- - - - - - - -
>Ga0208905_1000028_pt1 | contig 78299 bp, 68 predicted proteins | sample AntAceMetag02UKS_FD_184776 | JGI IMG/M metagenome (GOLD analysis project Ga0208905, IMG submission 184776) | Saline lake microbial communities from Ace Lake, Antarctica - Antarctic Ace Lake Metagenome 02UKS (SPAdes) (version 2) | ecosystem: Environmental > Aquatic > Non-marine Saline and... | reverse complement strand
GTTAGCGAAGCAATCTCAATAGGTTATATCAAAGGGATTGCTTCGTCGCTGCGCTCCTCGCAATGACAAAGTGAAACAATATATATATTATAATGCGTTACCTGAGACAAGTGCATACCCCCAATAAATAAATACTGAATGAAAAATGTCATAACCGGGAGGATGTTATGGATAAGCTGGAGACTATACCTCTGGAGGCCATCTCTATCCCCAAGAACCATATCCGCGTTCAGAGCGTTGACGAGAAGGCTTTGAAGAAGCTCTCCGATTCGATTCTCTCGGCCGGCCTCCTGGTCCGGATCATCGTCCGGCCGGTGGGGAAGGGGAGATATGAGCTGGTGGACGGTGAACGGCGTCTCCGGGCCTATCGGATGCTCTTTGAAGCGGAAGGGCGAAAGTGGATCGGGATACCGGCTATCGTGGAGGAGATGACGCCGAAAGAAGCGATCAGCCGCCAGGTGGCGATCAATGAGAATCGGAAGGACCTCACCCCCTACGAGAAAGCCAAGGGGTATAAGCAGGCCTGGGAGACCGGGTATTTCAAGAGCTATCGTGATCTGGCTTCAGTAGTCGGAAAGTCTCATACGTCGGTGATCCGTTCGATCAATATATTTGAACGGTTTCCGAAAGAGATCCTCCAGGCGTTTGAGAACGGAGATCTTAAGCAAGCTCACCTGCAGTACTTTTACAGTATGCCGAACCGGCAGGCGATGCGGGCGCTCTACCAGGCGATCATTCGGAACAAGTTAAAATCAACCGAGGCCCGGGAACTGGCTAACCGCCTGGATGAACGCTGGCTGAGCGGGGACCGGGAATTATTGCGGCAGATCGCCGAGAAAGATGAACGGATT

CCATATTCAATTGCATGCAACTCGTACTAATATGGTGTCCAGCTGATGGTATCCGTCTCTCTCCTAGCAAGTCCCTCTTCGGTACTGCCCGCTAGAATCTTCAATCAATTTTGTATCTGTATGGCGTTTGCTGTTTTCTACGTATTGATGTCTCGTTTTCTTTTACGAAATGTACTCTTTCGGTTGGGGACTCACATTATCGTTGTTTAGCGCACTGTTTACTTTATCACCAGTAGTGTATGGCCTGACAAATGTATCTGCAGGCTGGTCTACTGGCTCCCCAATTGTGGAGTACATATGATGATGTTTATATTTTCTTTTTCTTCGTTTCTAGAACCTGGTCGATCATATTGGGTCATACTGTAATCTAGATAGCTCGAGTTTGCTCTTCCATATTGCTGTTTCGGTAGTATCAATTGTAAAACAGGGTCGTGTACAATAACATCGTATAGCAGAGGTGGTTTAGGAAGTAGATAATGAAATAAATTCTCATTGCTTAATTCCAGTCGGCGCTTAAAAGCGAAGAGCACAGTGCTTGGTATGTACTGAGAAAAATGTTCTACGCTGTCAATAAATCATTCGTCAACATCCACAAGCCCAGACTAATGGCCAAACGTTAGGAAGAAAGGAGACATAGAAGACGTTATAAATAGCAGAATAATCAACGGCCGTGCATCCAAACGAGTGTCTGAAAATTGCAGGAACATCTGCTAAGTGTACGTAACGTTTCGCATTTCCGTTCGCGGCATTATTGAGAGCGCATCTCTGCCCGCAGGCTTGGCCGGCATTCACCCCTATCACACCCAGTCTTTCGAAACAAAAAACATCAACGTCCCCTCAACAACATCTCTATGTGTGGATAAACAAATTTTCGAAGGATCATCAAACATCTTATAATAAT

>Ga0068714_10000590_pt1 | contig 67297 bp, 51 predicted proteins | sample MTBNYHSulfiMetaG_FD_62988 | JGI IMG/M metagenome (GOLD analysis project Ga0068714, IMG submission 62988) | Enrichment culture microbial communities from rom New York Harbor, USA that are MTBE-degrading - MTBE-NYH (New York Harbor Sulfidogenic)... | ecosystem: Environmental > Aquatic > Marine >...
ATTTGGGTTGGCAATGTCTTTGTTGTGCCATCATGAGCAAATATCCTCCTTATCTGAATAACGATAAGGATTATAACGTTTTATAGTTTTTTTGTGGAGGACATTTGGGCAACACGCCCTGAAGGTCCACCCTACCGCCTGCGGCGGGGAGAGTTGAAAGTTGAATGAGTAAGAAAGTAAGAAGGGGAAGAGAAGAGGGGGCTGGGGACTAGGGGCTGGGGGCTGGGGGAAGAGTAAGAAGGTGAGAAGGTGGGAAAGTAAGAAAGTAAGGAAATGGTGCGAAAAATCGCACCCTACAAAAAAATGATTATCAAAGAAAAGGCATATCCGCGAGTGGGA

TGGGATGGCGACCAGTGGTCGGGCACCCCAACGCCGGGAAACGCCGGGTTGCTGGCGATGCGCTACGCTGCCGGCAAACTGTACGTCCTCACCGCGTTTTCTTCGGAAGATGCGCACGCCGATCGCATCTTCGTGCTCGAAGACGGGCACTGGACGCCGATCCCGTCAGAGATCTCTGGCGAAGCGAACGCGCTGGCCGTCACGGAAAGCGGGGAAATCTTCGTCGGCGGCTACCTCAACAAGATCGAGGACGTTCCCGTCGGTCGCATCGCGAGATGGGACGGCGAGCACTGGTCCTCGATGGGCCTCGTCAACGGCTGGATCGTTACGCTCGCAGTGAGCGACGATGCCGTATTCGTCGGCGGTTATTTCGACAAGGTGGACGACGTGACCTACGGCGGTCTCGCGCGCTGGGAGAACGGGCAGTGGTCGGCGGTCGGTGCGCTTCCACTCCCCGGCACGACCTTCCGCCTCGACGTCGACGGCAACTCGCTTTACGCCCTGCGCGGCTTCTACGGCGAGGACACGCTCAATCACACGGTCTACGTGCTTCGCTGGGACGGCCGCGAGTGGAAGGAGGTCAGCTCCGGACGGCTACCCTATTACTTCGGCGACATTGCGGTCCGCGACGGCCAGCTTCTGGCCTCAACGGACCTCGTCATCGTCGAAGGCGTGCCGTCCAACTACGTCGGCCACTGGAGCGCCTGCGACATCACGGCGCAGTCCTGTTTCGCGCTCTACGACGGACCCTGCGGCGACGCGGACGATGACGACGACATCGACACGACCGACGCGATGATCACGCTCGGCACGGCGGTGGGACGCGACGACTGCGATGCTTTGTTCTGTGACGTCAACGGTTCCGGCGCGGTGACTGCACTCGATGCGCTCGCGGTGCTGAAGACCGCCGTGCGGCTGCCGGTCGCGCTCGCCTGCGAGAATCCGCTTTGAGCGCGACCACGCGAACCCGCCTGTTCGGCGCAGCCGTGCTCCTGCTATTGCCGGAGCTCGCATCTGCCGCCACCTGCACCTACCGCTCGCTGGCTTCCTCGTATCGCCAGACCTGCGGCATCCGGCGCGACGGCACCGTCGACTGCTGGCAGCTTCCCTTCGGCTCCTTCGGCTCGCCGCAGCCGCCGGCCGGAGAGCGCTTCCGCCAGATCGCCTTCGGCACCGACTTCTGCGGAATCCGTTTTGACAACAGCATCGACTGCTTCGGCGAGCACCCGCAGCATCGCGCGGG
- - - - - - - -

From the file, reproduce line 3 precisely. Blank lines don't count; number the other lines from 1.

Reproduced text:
CCATATTCAATTGCATGCAACTCGTACTAATATGGTGTCCAGCTGATGGTATCCGTCTCTCTCCTAGCAAGTCCCTCTTCGGTACTGCCCGCTAGAATCTTCAATCAATTTTGTATCTGTATGGCGTTTGCTGTTTTCTACGTATTGATGTCTCGTTTTCTTTTACGAAATGTACTCTTTCGGTTGGGGACTCACATTATCGTTGTTTAGCGCACTGTTTACTTTATCACCAGTAGTGTATGGCCTGACAAATGTATCTGCAGGCTGGTCTACTGGCTCCCCAATTGTGGAGTACATATGATGATGTTTATATTTTCTTTTTCTTCGTTTCTAGAACCTGGTCGATCATATTGGGTCATACTGTAATCTAGATAGCTCGAGTTTGCTCTTCCATATTGCTGTTTCGGTAGTATCAATTGTAAAACAGGGTCGTGTACAATAACATCGTATAGCAGAGGTGGTTTAGGAAGTAGATAATGAAATAAATTCTCATTGCTTAATTCCAGTCGGCGCTTAAAAGCGAAGAGCACAGTGCTTGGTATGTACTGAGAAAAATGTTCTACGCTGTCAATAAATCATTCGTCAACATCCACAAGCCCAGACTAATGGCCAAACGTTAGGAAGAAAGGAGACATAGAAGACGTTATAAATAGCAGAATAATCAACGGCCGTGCATCCAAACGAGTGTCTGAAAATTGCAGGAACATCTGCTAAGTGTACGTAACGTTTCGCATTTCCGTTCGCGGCATTATTGAGAGCGCATCTCTGCCCGCAGGCTTGGCCGGCATTCACCCCTATCACACCCAGTCTTTCGAAACAAAAAACATCAACGTCCCCTCAACAACATCTCTATGTGTGGATAAACAAATTTTCGAAGGATCATCAAACATCTTATAATAAT